In the wake of the recent piracy attacks in Nigeria's maritime domain, the Nigerian Navy (NN) Wednesday warned pirates to desist from their nefarious activities or face the consequences.
The Flag Officer Commanding, Western Naval Command (WNC), Rear Admiral Ibok-Ete Ibas, made this disclosure during the ongoing 57th anniversary of the NN, held at Beecroft, Apapa, Lagos.
Also, as part of the activities earmarked to celebrate the anniversary, which coincided with the Democracy Day celebrations, the navy took over 350 civilians on a sea trip.
The event, which was held at the grounds of Nigerian Navy Ship (NNS) Beecroft, one of the units under the WNC and commanded by Commodore Chris Ezekobe, saw a large number of civilians gracing the occasion.
The civilians were taken on the sea trip on NNS Makurdi, NNS Obula, two Shaldag and Andoni ships.
The ships were escorted by the Special Boat Services (SBS) of the navy led by its commander, Lieutenant Commander Kola Omopariola, who also led his team to perform special demonstration for the civilians when the ships berthed.
According to Ibas, in pursuance of the mandate of President Goodluck Jonathan to the Chief of Naval Staff, Vice Admiral Dele Ezeoba, the command had already made several arrests of oil thieves.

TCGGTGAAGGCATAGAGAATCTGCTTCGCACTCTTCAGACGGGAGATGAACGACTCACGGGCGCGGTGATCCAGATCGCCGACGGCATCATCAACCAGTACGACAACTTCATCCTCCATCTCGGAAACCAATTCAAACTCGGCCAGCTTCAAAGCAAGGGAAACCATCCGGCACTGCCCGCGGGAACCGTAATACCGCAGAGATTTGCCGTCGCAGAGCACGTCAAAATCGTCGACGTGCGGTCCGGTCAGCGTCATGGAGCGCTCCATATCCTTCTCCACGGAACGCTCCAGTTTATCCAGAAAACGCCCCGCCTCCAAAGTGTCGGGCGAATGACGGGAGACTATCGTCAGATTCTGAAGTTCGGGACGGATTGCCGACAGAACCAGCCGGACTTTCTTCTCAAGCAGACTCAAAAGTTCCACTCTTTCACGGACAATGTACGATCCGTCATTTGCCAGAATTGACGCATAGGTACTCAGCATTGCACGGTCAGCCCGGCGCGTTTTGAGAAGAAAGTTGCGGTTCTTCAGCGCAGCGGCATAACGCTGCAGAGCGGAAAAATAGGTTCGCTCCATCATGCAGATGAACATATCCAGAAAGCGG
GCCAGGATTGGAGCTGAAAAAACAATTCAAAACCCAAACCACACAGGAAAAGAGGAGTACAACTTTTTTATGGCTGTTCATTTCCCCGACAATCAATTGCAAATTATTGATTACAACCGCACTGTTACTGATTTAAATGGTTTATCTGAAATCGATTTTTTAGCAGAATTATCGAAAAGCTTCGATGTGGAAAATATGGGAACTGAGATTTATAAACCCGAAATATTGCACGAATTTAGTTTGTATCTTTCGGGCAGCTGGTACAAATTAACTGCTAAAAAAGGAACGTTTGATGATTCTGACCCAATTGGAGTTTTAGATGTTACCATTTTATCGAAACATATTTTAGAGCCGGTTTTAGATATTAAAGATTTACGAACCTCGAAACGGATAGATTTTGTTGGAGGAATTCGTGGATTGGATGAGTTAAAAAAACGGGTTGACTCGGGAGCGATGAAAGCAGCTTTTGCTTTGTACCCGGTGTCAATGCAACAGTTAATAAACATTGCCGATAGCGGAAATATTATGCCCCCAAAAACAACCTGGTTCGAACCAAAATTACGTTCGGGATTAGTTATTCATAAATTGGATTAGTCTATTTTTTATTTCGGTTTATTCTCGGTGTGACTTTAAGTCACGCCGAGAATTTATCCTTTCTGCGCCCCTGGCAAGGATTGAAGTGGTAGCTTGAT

Three weeks ago, the men of the WNC arrested four Beninese for illegal bunkering and recovered the stolen products.
The suspects were arrested around SBN, along Atlas Cove, an area known for illegalities, including illegal bunkering of the Nigerian National Petroleum Corporation (NNPC) pipeline in that axis, with jerry cans loaded with petroleum products.
Some of those arrested were part of the over 40 ships arrested in Nigerian maritime domain in the last eight months as revealed by Ezeoba during one of such forum targeted at fighting sea criminalities.
Again, bearing in mind the overview of the strategic elements of Nigeria's maritime environment, which encapsulates over 5,700 oil wells, 112 flow stations, 16 gas plants, 126 production platforms, six floating production storage offloading (FPSO) platforms and 13 crude oil terminals, the navy stressed its readiness to protect them from criminals.
While adding that the command would not relent in cleaning up the waterways and protecting Nigeria’s oil facilities at sea, Ibas said the essence of the sea trip was to give opportunities to civilians to see the navy and how it operates.
He also said 'Operation Prosperity', a joint maritime patrol between NN and Benin Republic set up to combat maritime crimes in the Gulf of Guinea, was yielding tremendous results by protecting the Exclusive Economic Zones (EEZ) of both countries.
Corroborating the FOC, the Command Information Officer, Lieutenant Commander Jerry Omodara, said the navy would always take the general public to sea because it is their (the public's) navy, adding that the essence of the trip was for them to be acquainted with the operations of the navy.
He said: "On board NNS Obula, we had over 200 civilians and this does not include those on board the four other ships who are part of this exercise. At least, it afforded us the opportunity to bring our public closer.”